Did you know….
that sugar, not fat, makes you fat?
Fat is one of the body’s most basic building blocks. The average person is made up of between 15 and 30 percent fat! Yet for decades, we’ve unfairly demonized dietary fat and diligently followed a low-fat diet that almost always equates into a high-sugar and high-refined-carb diet that contributes to insulin resistance, obesity, heart disease, type 2 diabetes, and numerous other problems.
Simply put: Sugar, not fat, is the real villain that steals our health and sabotages our waistlines.
Let’s look at 10 take-home fat facts.
Sugar, not fat, makes you fat. The average American eats 152 pounds of sugar and 146 pounds of flour that converts to sugar every year. That’s nearly a pound of sugar and flour combined every day! More sugar means your cells become numb to insulin’s “call.” Your body pumps out more and more insulin to pull your blood-sugar levels back down. You can’t burn all the sugar you eat. Inevitably, your body stores it as fat, creating insulin resistance and overall metabolic havoc among other mayhem.
Dietary fat is more complex than sugar. There are some 257 names for sugar, but despite very minor variations, they all create the same damage. In other words, sugar is sugar is sugar; it all wreaks havoc on your health. Fat is more complex. We have saturated, monounsaturated, polyunsaturated, and even trans fats, not to mention subcategories within each group. Some fats are good, others neutral; and yes, a few are bad.
Low-fat diets tend to be heart-unhealthy, high-sugar diets. When people eat less fat, they tend to eat more starch or sugar instead, and this actually increases their levels of the small, dense cholesterol that causes heart attacks. In fact, studies show 75 percent of people who end up in the emergency room with a heart attack have normal overall cholesterol levels. But what they do have is pre-diabetes or type 2 diabetes.
Saturated fat is not your enemy. A review of all the research on saturated fat published in the American Journal of Clinical Nutrition found no correlation between saturated fat and heart disease. As with all fats, quality becomes key here. The fats in a fast-food bacon feedlot cheeseburger will have an entirely different effect than saturated fat in coconut oil. Let’s stop classifying it all as the same.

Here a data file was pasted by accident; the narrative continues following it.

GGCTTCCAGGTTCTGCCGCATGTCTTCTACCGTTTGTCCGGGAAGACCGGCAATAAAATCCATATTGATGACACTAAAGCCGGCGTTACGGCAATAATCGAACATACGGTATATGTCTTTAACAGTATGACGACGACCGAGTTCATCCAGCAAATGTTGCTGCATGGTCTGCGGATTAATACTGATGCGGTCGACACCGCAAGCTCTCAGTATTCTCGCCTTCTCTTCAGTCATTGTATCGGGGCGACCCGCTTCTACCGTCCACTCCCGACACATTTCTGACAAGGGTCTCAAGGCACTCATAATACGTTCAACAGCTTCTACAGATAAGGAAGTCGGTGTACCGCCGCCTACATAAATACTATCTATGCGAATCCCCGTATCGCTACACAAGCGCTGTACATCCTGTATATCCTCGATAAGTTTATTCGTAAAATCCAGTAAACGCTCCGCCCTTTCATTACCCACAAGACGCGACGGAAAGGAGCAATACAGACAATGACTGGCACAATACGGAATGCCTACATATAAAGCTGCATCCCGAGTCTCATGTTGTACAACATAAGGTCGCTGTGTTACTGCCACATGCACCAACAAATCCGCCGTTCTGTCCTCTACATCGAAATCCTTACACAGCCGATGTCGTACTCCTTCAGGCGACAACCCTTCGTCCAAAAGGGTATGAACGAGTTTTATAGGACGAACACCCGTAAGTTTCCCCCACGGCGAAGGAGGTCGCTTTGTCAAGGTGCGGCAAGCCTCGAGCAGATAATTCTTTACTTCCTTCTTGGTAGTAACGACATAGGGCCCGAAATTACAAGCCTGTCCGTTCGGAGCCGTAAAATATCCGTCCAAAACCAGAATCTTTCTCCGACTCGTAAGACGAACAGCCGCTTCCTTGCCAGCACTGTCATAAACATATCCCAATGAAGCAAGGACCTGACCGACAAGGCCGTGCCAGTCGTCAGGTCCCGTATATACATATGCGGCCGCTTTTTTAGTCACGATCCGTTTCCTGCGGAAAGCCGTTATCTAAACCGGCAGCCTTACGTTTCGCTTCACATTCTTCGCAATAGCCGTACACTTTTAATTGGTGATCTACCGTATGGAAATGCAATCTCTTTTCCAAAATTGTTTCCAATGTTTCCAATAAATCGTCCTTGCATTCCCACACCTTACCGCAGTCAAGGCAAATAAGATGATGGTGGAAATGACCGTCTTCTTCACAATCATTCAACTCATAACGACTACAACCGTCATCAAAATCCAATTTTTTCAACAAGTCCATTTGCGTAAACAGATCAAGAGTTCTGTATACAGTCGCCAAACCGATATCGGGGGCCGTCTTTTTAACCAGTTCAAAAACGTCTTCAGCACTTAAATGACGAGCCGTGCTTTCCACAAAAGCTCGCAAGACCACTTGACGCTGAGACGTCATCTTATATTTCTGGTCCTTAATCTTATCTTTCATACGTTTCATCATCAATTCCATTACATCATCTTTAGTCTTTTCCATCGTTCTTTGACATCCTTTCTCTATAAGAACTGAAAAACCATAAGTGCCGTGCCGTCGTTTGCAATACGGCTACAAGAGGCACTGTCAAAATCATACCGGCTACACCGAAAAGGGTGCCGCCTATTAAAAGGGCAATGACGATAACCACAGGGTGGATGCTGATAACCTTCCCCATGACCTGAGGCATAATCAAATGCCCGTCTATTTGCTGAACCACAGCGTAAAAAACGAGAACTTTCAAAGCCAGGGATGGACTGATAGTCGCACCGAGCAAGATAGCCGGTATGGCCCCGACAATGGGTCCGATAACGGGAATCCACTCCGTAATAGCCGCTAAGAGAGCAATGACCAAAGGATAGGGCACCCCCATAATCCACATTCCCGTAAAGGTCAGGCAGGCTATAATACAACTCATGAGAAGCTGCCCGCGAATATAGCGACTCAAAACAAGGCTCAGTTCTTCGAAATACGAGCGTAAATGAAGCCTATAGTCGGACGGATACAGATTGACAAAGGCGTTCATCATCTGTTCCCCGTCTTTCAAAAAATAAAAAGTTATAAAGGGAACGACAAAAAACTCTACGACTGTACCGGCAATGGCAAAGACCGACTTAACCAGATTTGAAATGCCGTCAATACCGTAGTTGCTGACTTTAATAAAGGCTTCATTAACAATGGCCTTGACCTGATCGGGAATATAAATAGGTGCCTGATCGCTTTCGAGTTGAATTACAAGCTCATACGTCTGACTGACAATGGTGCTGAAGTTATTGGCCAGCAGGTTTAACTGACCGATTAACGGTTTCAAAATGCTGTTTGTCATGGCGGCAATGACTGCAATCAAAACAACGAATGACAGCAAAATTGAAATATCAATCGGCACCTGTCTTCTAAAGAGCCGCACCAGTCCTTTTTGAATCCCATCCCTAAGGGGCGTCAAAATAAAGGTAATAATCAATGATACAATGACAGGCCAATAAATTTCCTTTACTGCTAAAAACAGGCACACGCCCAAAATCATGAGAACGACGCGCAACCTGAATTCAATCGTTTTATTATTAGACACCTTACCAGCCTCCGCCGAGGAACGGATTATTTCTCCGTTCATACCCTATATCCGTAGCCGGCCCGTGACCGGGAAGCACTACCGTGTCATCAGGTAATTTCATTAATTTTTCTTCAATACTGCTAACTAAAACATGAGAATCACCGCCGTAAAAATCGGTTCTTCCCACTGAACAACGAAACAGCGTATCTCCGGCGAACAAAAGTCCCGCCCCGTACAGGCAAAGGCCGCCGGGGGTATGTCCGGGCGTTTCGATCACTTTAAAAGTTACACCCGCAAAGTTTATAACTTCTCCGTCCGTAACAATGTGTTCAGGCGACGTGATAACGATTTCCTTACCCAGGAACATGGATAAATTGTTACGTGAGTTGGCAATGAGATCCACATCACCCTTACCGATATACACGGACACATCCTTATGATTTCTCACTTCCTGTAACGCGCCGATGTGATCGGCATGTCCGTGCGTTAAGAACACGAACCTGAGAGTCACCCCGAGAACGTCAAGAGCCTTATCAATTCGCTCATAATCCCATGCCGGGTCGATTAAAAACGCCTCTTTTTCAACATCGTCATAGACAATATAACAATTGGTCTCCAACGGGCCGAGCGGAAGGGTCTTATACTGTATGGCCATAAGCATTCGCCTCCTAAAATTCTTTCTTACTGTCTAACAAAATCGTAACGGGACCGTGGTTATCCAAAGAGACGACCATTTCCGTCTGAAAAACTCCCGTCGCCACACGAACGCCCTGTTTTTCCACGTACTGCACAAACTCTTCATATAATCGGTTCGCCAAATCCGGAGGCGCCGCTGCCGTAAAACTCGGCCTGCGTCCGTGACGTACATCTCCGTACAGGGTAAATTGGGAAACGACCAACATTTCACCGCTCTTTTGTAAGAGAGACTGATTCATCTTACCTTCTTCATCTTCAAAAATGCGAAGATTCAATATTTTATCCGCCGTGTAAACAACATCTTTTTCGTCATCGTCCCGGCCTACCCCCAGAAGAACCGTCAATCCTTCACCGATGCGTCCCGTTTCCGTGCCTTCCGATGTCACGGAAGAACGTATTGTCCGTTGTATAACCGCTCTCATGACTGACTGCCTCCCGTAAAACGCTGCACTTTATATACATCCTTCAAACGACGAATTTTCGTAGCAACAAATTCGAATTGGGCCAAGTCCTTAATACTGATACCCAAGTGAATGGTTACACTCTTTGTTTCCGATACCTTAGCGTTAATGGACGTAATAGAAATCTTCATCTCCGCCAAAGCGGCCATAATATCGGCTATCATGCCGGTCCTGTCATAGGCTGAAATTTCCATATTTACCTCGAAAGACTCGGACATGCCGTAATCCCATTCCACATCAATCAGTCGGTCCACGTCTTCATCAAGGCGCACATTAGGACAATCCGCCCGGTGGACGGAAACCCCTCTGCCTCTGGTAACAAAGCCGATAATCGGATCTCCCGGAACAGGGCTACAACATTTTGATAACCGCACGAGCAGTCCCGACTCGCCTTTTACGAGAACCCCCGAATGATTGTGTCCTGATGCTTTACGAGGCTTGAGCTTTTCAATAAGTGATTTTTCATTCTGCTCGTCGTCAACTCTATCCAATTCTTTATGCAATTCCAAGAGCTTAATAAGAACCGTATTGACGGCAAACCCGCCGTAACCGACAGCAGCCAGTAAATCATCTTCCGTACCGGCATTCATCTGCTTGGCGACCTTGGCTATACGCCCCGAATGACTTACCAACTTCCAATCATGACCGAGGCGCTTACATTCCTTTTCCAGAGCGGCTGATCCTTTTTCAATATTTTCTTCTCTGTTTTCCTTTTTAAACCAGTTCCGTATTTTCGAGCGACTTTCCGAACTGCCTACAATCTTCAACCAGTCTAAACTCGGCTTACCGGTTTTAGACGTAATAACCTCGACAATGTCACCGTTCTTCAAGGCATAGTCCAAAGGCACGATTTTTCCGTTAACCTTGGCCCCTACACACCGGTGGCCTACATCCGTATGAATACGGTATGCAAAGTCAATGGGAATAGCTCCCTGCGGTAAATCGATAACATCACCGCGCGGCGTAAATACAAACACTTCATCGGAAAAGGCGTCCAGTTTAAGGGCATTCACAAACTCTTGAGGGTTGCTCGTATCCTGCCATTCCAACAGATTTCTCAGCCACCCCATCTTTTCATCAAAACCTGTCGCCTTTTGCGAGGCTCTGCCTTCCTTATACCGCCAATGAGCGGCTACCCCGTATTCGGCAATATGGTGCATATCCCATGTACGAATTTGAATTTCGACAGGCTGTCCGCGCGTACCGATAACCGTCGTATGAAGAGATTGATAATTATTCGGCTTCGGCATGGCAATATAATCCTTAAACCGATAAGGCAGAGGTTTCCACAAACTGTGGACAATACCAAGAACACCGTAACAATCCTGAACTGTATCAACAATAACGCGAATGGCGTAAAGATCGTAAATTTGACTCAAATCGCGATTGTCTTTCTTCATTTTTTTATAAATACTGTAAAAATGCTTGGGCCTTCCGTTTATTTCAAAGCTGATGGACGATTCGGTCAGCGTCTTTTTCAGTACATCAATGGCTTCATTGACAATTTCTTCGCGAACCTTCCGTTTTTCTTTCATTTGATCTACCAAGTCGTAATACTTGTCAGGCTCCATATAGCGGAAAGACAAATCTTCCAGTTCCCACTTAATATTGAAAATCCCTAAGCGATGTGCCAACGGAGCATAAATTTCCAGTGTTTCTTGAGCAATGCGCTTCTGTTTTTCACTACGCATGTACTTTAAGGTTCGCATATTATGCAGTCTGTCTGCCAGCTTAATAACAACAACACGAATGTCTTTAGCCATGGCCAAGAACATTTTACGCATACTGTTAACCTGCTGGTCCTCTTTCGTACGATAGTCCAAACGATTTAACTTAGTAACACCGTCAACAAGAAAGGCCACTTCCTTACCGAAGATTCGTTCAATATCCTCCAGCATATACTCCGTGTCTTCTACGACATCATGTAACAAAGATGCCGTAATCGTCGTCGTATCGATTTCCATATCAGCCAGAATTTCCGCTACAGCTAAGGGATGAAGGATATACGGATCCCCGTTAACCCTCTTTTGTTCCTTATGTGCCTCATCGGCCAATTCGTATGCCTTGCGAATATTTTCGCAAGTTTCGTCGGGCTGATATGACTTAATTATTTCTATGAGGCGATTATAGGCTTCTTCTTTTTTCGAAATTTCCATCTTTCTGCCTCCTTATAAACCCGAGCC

Some fats are unhealthy. They include trans fat and inflammatory vegetable oils. Unfortunately, these fats have increased in our diet as they make us fatter and contribute to inflammation, which plays a role in nearly every chronic disease on the planet.
Everyone benefits from more omega 3s. About 99 percent of Americans are deficient in these critical fats. Ideal ways to get them include eating wild or sustainably raised cold-water fish (at least two servings weekly), buying omega 3–rich eggs, and taking an omega-3 supplement twice a day with breakfast and dinner that contains 500–1,000 milligrams of omega-3 fats (a ratio of roughly 300 EPA to 200 DHA is ideal). You’ll find several quality professional omega-3 supplements in my store.
Eating fat can make you lean. Healthy cell walls made from high-quality fats are better able to metabolize insulin, which keeps blood sugar better regulated. Without proper blood-sugar control, the body socks away fat for a rainy day. The right fats also increase fat burning, cut your hunger, and reduce fat storage. Eating the right fats makes you lose weight, while eating excess sugar and the WRONG types of fat make you fat.
Good fats can heal. I have many diabetic patients whose health improves when I get them on a diet that’s higher in fat. I had one patient with high cholesterol who could not lose weight, so I bumped up her healthy-fat content to 70 percent. (I don’t recommend this for most patients; hers was an extreme case.) Her cholesterol plummeted from 300 to 190, her triglycerides dropped 200 points, and she lost 20 stubborn pounds that she couldn’t ever lose before!
Your brain is about 60 percent fat. Of that percentage, the biggest portion comes from the omega-3 fat called docosahexaenoic acid (DHA). Your brain needs DHA to spark communication between cells. Easy access to high-quality fat boosts cognition, happiness, learning, and memory. In contrast, studies link a deficiency of omega-3 fatty acids to depression, anxiety, bipolar disorder, and schizophrenia.
Your body gives you signs whether or not you are getting enough quality fat. The higher quality the fat, the better your body will function. That’s because the body uses the fat you eat to build cell walls. You have more than 10 trillion cells in your body, and every single one of them needs high-quality fat. How do you know if your cells are getting the fats they need? Your body sends signals when it’s not getting enough good fats. Warning signs include:
- Dry, itchy, scaling, or flaking skin
- Soft, cracked, or brittle nails
- Hard earwax
- Tiny bumps on the backs of your arms or torso
- Achy, stiff joints
Find out more about healthy fats at DrHyman.com.